The care about oneself evolves around a “culture of the self”, the formation of the self. This is where your academic and spiritual journey at LSTC comes in. Ideally, your seminary education provides you a space for such a care about oneself. And, I assume, the ideal of wisdom relates to this.

The other day, we talked in class about Biblical wisdom’s high esteem for rules of the world. One of the students couldn’t hold back. He used the word that starts with C and the remainder is rap: He insisted: “It’s that! Wisdom is just not helpful, it is not helpful to know how the world works, because its rules don’t work.” I agree that we all experience this gap between the ideal trust in the world of divine rules and the poor existence of our everyday lives.

Yet, the ideal of a faithful person in wisdom, a person who takes care about herself, is not the ivory-towered, worldly innocent nerd who assumes that he or she knows everything.

Instead, wisdom conceptualizes a person who is concerned about herself,
a person who is taking care of herself: and, who in this endeavor, trusts in the heavenly host, ultimately in God as his refuge, as his rock of salvation, as a safe haven for her or his own being.

“He will command his angels, concerning you,
to guard you in all your ways.
On their hands they will bear you up,
so that you will not dash your foot against a stone”.

Think of that not so much as God’s heavenly hosts shielding you against the bullets on one of the most dangerous places in the US, a crossing some blocks west of here.
Think of God’s angels not so much as a German 19th century romantic and catchy metaphor of a bourgeois security, topped with some sugary Friedrich Silcher melody. 
Instead, think of God’s angels as your guides through this process of a seminary education. God’s angels who walk with you as you engage in “taking care about yourself”.

Think of God’s angels as your support, when you will tread on the lion of a literal understanding of biblical passages.

Think of how you underwent the trials of your faith in your CPE and remember how you treaded on the young lion of desperation that you could feel in so many moments when you stood at the side of the beds in the hospital.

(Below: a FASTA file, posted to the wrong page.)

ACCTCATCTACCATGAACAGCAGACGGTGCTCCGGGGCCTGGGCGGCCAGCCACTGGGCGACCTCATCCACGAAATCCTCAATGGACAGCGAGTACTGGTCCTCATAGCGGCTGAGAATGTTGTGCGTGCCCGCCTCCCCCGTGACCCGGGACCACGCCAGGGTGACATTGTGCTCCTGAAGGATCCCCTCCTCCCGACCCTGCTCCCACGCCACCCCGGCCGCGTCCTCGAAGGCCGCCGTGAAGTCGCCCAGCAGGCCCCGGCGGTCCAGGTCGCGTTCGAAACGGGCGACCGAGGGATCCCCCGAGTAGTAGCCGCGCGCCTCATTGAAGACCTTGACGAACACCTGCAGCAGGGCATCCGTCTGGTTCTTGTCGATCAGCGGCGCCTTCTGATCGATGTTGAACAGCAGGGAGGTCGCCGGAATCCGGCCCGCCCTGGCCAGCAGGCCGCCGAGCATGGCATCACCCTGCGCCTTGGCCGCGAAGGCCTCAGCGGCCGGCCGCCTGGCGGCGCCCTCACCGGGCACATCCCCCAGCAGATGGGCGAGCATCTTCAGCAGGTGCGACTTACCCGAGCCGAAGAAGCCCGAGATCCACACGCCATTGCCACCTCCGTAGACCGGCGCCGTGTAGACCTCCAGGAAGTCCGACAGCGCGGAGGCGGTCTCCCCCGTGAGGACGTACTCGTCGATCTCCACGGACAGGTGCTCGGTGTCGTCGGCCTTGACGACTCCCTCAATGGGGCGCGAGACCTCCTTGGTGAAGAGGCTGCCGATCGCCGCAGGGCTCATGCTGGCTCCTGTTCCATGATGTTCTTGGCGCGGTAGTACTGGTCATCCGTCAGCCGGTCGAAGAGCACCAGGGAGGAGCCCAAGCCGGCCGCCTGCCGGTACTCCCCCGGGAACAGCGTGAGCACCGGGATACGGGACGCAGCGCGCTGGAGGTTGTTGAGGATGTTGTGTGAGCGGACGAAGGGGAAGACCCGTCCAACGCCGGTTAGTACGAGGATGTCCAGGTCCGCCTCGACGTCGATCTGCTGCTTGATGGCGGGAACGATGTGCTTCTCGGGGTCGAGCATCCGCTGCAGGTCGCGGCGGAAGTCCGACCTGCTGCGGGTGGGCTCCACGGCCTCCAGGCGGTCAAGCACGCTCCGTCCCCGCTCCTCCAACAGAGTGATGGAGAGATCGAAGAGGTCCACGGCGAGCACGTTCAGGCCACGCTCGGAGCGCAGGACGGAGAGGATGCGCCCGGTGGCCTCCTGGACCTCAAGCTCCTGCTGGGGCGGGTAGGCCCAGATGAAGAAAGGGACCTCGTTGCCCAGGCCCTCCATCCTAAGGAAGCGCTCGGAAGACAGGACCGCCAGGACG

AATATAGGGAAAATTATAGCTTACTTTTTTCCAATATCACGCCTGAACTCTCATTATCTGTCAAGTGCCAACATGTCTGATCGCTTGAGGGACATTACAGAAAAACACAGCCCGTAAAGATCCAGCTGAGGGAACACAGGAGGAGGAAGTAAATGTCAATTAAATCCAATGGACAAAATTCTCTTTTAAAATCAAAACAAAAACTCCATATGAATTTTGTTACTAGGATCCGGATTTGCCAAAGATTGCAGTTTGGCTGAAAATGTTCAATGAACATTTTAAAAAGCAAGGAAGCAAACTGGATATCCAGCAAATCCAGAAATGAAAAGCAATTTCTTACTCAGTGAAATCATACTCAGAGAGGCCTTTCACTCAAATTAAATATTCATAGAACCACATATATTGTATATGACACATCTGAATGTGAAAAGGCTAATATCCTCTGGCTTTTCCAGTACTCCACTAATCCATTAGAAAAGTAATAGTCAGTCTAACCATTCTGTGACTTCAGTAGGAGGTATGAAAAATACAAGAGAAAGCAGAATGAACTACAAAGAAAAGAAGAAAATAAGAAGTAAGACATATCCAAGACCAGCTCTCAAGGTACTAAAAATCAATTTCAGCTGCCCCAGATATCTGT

Think of God’s angels as they guard your personal integrity, as you train yourself to be a pastor: as you learn to step up and to preach, to pray and to comfort others, with your authentic and truly engaged voice.

Think of these angels as present, even in situations you hoped never to be confronted with in your ministry: Cases of domestic violence, a colleague with compulsory behavior, a laid off mother or your decision to engage in a political protest, together with your parish.

Think of these angels as they guide you to reflect upon your call process.
Think of God’s angels as you develop a balance between a down to earth life and a spiritual growth.

Think of God’s angels as allies when you discern and find out what your call is all about.

Think of God’s angels who lead you through the candidacy process so that you may not dash your foot against a stone.

Think of God’s angels who guide you through, as you revise this paper or the sermon for the third time.

If nothing else, think of the angels guidance through the totally obscure assignments of this online class on Israel’s prophets.

Or, to frame this for myself: think of the angels as brave protectors from becoming a heathen or of simply going nuts in this community, when your sisters and brothers engage in such dubious rituals as composter blessings.

You will not fear the terror of the night, or the arrow that flies by day, or the pestilence that stalks in darkness, or the destruction that wastes at noonday.